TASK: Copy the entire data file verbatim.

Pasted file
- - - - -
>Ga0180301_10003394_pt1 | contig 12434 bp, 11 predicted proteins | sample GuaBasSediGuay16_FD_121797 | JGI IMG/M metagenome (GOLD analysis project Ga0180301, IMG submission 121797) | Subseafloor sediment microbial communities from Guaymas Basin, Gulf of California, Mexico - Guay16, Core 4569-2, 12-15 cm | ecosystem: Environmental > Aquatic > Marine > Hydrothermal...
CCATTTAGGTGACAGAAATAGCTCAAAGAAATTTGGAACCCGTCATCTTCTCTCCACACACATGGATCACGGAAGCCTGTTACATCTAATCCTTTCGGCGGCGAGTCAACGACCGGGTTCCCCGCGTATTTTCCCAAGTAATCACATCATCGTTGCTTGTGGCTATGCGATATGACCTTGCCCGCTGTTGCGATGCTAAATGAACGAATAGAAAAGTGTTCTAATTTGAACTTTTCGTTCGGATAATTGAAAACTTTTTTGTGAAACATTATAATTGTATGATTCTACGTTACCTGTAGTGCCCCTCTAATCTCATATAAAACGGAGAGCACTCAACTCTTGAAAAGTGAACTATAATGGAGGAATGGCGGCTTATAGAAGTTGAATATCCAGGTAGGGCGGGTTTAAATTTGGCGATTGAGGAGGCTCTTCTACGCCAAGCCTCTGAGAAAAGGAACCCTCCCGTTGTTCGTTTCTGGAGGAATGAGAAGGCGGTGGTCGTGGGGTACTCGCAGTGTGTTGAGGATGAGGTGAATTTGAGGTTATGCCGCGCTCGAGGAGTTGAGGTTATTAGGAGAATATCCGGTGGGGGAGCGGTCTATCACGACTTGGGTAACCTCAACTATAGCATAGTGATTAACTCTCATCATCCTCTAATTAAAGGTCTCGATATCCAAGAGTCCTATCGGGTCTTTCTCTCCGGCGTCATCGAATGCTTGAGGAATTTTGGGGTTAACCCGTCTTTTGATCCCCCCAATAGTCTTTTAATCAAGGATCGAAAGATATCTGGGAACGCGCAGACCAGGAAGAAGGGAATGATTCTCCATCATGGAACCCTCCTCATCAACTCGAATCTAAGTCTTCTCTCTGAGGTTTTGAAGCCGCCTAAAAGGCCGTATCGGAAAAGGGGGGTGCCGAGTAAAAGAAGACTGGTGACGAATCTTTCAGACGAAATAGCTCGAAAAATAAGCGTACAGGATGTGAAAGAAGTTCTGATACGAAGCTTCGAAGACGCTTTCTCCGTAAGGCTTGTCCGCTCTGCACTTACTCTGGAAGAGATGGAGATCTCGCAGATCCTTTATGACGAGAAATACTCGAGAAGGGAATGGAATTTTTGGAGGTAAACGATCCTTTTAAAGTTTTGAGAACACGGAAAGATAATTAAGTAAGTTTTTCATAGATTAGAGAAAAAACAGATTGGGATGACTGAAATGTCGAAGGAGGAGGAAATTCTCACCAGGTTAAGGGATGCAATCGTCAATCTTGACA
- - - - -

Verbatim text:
>Ga0180301_10003394_pt1 | contig 12434 bp, 11 predicted proteins | sample GuaBasSediGuay16_FD_121797 | JGI IMG/M metagenome (GOLD analysis project Ga0180301, IMG submission 121797) | Subseafloor sediment microbial communities from Guaymas Basin, Gulf of California, Mexico - Guay16, Core 4569-2, 12-15 cm | ecosystem: Environmental > Aquatic > Marine > Hydrothermal...
CCATTTAGGTGACAGAAATAGCTCAAAGAAATTTGGAACCCGTCATCTTCTCTCCACACACATGGATCACGGAAGCCTGTTACATCTAATCCTTTCGGCGGCGAGTCAACGACCGGGTTCCCCGCGTATTTTCCCAAGTAATCACATCATCGTTGCTTGTGGCTATGCGATATGACCTTGCCCGCTGTTGCGATGCTAAATGAACGAATAGAAAAGTGTTCTAATTTGAACTTTTCGTTCGGATAATTGAAAACTTTTTTGTGAAACATTATAATTGTATGATTCTACGTTACCTGTAGTGCCCCTCTAATCTCATATAAAACGGAGAGCACTCAACTCTTGAAAAGTGAACTATAATGGAGGAATGGCGGCTTATAGAAGTTGAATATCCAGGTAGGGCGGGTTTAAATTTGGCGATTGAGGAGGCTCTTCTACGCCAAGCCTCTGAGAAAAGGAACCCTCCCGTTGTTCGTTTCTGGAGGAATGAGAAGGCGGTGGTCGTGGGGTACTCGCAGTGTGTTGAGGATGAGGTGAATTTGAGGTTATGCCGCGCTCGAGGAGTTGAGGTTATTAGGAGAATATCCGGTGGGGGAGCGGTCTATCACGACTTGGGTAACCTCAACTATAGCATAGTGATTAACTCTCATCATCCTCTAATTAAAGGTCTCGATATCCAAGAGTCCTATCGGGTCTTTCTCTCCGGCGTCATCGAATGCTTGAGGAATTTTGGGGTTAACCCGTCTTTTGATCCCCCCAATAGTCTTTTAATCAAGGATCGAAAGATATCTGGGAACGCGCAGACCAGGAAGAAGGGAATGATTCTCCATCATGGAACCCTCCTCATCAACTCGAATCTAAGTCTTCTCTCTGAGGTTTTGAAGCCGCCTAAAAGGCCGTATCGGAAAAGGGGGGTGCCGAGTAAAAGAAGACTGGTGACGAATCTTTCAGACGAAATAGCTCGAAAAATAAGCGTACAGGATGTGAAAGAAGTTCTGATACGAAGCTTCGAAGACGCTTTCTCCGTAAGGCTTGTCCGCTCTGCACTTACTCTGGAAGAGATGGAGATCTCGCAGATCCTTTATGACGAGAAATACTCGAGAAGGGAATGGAATTTTTGGAGGTAAACGATCCTTTTAAAGTTTTGAGAACACGGAAAGATAATTAAGTAAGTTTTTCATAGATTAGAGAAAAAACAGATTGGGATGACTGAAATGTCGAAGGAGGAGGAAATTCTCACCAGGTTAAGGGATGCAATCGTCAATCTTGACA